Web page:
The name “Granddaddy” loomed large in my family and belonged to my Great-Grandfather, a man I never met. Each of his five children took me in their confidence at one time or another to explain, “I’m the one who inherited Granddaddy’s nature.”
Word among them all was that Granddaddy was always whistling, could fix anything, never lost his temper and befriended just about everyone he met. During the Great Depression he built a radio from scratch. It was the first one in their tenement neighborhood and neighbors from all of the surrounding apartments came to their porch to listen. Every night before tucking his kids in to bed, Granddaddy made them stale bread pudding with raisins and warm milk, told them stories and offered advice. Once, when I was worried about something my Aunt Florence, Granddaddy’s youngest, told me what her father said when she was nervous. I imagine him after bread pudding, tucking her in and saying: “It takes a lot of courage to wake up and put your shoes on in the morning.” To Aunt Florence, this meant that all courage is is doing the next thing in front of you.
It seemed like every third Granddaddy tale included something funny he did after having had “a few pints”. Once while taking a walk (because he was a strong proponent of exercise before anyone else was) Granddaddy met, as his kid’s story went, “a bum” sitting at the top of the Brooklyn Bridge drinking a bottle of wine. Granddaddy sat down next to him, shared the bottle and they talked all day. When Granddaddy got home to his family, all of whom had been worried sick, he explained, “What an interesting man” he’d met.
Once, over a cup of coffee at the kitchen table with Granddaddy’s son, my Grandfather, I thought to ask where Granddaddy was buried. Granddad had no idea. After making inquiries I found that no one in either of the two generations ahead of me remembered. Finding that strange I asked my mother where Granddaddy died. She said he was in a psychiatric hospital after having a nervous breakdown. And it wasn’t the first one either.
Having this information made all of the other stories new. Granddaddy was entertaining, resourceful, kind. There was also pretty convincing evidence that he was an alcoholic who struggled with chronic depression and ultimately succumbed to it. Sometimes I imagine the nurses and doctors who cared for him at the psychiatric hospital. Did they see our Granddaddy, sainted father who learned how to meditate from the Hindu man who lived down the street and made model ships by hand from rail road ties? Or did they see just another broken, old alcoholic?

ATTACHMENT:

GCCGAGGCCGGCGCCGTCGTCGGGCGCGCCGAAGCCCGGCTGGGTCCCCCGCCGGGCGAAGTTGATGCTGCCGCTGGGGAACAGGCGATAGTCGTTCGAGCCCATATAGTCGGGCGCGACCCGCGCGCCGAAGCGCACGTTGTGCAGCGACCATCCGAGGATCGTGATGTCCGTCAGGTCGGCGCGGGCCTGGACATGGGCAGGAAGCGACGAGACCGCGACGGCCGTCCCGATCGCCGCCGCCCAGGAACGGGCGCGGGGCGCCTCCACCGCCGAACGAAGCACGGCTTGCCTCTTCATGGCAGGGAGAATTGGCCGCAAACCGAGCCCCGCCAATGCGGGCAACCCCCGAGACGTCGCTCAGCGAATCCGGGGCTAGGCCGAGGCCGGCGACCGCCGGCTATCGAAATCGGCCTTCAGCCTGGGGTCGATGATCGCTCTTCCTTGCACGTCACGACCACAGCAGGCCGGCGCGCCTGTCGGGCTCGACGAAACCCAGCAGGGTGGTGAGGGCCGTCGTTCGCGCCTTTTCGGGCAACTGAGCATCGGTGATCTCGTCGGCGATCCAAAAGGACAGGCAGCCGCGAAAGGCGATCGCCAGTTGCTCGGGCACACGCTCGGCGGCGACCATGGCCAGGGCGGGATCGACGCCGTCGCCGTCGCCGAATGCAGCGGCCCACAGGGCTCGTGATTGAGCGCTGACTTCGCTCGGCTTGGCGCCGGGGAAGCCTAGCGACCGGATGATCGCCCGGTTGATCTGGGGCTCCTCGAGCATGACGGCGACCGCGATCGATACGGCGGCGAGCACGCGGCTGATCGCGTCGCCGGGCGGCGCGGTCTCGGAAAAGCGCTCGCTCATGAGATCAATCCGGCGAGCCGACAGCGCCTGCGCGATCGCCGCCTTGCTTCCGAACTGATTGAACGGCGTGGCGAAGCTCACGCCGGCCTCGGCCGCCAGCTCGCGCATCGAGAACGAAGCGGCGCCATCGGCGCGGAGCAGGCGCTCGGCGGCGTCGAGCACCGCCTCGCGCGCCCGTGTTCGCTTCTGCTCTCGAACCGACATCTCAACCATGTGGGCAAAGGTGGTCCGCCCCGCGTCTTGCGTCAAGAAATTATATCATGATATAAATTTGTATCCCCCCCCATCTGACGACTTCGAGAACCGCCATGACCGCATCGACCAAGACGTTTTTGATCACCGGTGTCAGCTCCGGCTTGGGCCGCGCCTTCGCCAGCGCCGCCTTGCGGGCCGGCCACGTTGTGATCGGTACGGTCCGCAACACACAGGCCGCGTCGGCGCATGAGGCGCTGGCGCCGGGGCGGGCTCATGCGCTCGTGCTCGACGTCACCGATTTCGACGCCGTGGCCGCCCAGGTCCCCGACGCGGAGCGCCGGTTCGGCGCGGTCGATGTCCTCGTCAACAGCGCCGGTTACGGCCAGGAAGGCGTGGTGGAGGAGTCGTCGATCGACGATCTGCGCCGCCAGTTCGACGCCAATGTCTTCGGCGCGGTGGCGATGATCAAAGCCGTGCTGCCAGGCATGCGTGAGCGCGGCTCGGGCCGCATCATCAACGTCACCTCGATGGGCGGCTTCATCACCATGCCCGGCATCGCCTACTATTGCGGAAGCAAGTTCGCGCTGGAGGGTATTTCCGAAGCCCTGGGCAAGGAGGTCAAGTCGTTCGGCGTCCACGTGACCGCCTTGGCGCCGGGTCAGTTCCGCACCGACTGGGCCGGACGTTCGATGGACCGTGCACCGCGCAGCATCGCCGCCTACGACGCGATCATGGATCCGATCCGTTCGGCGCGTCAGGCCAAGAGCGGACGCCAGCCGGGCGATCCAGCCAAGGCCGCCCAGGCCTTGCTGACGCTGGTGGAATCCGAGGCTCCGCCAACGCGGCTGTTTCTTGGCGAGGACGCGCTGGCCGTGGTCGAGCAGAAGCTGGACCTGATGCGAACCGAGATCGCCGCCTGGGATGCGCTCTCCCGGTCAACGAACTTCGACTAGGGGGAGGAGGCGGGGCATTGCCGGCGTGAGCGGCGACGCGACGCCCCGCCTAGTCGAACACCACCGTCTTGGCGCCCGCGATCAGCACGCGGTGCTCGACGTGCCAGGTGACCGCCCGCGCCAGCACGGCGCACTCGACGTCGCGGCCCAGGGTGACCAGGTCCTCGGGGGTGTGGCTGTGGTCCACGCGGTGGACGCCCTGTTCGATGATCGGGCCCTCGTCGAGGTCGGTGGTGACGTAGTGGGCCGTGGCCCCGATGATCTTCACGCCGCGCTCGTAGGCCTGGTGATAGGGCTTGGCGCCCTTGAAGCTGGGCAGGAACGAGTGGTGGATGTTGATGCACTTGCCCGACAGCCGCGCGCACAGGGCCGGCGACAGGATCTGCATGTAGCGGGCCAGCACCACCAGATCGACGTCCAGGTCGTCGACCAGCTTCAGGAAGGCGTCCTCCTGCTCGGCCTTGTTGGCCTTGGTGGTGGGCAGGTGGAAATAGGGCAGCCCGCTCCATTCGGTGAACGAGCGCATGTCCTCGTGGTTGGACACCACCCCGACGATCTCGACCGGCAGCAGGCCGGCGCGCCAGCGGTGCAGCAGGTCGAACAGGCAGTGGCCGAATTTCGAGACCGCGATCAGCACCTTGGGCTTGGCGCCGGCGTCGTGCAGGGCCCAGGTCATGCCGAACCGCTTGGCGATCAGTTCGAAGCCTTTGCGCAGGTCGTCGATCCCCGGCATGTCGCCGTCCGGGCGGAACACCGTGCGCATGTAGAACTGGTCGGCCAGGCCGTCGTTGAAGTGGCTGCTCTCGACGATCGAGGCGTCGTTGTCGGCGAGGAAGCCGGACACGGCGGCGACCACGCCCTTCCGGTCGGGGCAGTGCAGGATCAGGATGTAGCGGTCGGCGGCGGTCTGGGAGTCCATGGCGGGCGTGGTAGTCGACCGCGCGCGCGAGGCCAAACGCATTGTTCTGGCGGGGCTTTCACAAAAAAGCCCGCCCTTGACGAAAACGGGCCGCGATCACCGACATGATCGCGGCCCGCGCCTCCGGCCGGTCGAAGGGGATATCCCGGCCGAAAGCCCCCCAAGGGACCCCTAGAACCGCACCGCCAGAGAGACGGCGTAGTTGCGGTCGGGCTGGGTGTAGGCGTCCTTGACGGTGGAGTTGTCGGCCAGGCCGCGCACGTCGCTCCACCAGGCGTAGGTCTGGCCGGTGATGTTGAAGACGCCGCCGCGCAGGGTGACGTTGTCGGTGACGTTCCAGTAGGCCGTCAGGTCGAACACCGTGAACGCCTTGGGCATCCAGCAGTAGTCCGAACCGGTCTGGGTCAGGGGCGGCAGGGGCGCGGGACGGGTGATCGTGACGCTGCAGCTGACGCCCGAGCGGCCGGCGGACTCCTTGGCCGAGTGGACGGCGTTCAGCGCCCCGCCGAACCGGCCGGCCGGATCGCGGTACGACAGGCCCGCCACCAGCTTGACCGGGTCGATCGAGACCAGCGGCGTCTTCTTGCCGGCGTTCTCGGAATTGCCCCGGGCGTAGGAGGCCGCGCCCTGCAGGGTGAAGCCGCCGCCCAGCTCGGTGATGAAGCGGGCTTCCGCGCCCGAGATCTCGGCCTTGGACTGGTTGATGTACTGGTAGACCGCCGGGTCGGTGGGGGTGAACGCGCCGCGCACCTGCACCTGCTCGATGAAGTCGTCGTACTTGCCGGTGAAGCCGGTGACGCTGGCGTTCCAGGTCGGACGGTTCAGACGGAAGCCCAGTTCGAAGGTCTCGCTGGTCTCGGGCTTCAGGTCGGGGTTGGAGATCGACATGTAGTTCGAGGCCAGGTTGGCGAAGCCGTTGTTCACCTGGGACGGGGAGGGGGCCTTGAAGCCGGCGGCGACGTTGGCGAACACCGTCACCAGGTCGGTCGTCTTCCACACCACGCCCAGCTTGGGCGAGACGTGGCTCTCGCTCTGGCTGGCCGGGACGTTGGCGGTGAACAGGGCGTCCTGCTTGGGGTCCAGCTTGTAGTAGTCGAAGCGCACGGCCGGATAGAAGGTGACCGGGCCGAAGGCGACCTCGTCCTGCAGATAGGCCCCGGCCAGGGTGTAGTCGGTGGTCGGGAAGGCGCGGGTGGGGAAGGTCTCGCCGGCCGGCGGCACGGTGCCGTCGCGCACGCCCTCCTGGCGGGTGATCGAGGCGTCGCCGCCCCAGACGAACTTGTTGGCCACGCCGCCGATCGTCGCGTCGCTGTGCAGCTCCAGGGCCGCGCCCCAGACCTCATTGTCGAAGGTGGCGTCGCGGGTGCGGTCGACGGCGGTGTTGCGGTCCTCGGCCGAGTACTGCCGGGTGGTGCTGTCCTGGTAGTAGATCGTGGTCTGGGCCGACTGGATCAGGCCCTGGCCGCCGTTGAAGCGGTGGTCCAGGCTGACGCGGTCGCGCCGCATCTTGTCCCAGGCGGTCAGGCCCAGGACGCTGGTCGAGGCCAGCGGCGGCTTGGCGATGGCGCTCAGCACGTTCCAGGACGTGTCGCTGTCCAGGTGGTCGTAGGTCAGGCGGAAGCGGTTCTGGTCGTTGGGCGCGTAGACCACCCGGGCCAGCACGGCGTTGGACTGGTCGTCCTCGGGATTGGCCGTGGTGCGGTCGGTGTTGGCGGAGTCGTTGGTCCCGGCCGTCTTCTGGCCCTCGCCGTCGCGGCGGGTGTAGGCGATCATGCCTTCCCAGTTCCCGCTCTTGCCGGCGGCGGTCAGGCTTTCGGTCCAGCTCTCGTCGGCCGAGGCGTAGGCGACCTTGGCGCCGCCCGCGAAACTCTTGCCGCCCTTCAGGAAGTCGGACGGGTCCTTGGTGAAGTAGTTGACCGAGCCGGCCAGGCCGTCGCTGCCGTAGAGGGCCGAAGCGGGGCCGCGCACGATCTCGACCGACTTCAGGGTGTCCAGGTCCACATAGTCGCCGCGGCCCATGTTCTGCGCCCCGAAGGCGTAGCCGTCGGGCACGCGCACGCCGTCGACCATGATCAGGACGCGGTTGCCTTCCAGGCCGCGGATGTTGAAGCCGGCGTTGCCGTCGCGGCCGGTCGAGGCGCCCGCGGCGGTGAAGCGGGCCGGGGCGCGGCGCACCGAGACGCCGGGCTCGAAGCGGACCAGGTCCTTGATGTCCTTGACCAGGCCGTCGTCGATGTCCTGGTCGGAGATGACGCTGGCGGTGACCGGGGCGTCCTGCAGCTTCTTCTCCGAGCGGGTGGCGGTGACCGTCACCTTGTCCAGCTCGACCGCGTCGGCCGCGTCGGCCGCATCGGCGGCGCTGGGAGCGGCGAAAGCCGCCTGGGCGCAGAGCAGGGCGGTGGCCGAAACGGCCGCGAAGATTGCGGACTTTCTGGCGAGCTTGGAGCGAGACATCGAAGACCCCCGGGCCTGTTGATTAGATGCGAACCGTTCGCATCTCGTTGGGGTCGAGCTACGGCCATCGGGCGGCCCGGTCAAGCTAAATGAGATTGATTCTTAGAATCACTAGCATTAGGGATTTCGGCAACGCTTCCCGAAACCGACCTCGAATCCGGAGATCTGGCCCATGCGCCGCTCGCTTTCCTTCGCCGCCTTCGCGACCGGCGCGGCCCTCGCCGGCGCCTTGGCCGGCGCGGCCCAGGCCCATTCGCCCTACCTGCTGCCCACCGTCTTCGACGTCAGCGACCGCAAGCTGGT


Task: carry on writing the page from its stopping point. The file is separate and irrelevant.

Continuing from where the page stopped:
Now when facing a day I do not want to face, the motto, “It takes a lot of courage to wake up and put your shoes on in the morning” means much more than it once did. Any dark night of the soul I may have is probably still brighter than Granddaddy’s worst days. And yet the way his children and grandchildren’s eyes sparkled when they recounted stories of Granddaddy’s kind heart are to me what stars were for ancient mariners: the map that helps me steer my own ship.
Once in a while at Bible study people get disturbed by the inconsistencies to be found all over scripture while to me, uncovering them is like finding the prize in the Cracker Jack box. In Mark’s Gospel it doesn’t seem like John the Baptist has any idea who Jesus is when he comes to get baptized but in Matthew’s Gospel John exclaims, “How am I supposed to baptize YOU? You should baptize me.” (Matthew 3:14) In John’s Gospel, Jesus accepts crucifixion with supernatural composure. On the cross all afternoon, after what would be mind-breaking agony for any mere mortal, Jesus seems to decide himself when to die, announces, “It is finished” (John 19:30) and breathes his last. Meanwhile, in the Gospel according to Matthew, Jesus’ last words are those of a man utterly betrayed. Addressing the God he called "Father" through the whole story he cries out, “Why have you forsaken me?” and consumed by grief, dies.
I don’t want to even try to make any of these Bible stories fit together. Just like family stories, every one of them is true. Matthew and Mark’s disagreements are, to me, the same as when your Uncle Fred and Aunt Tilda insist on different versions of a family tale. Each of their stories will render a different treasure if you’re patient enough to sit at the table and ask to hear them again and then again.
The Bible is our family story, the movable home we can always live in no matter who dies or where we are. And it’s the place where you can sit next to Granddaddy and tie your shoes when you have no courage left of your own.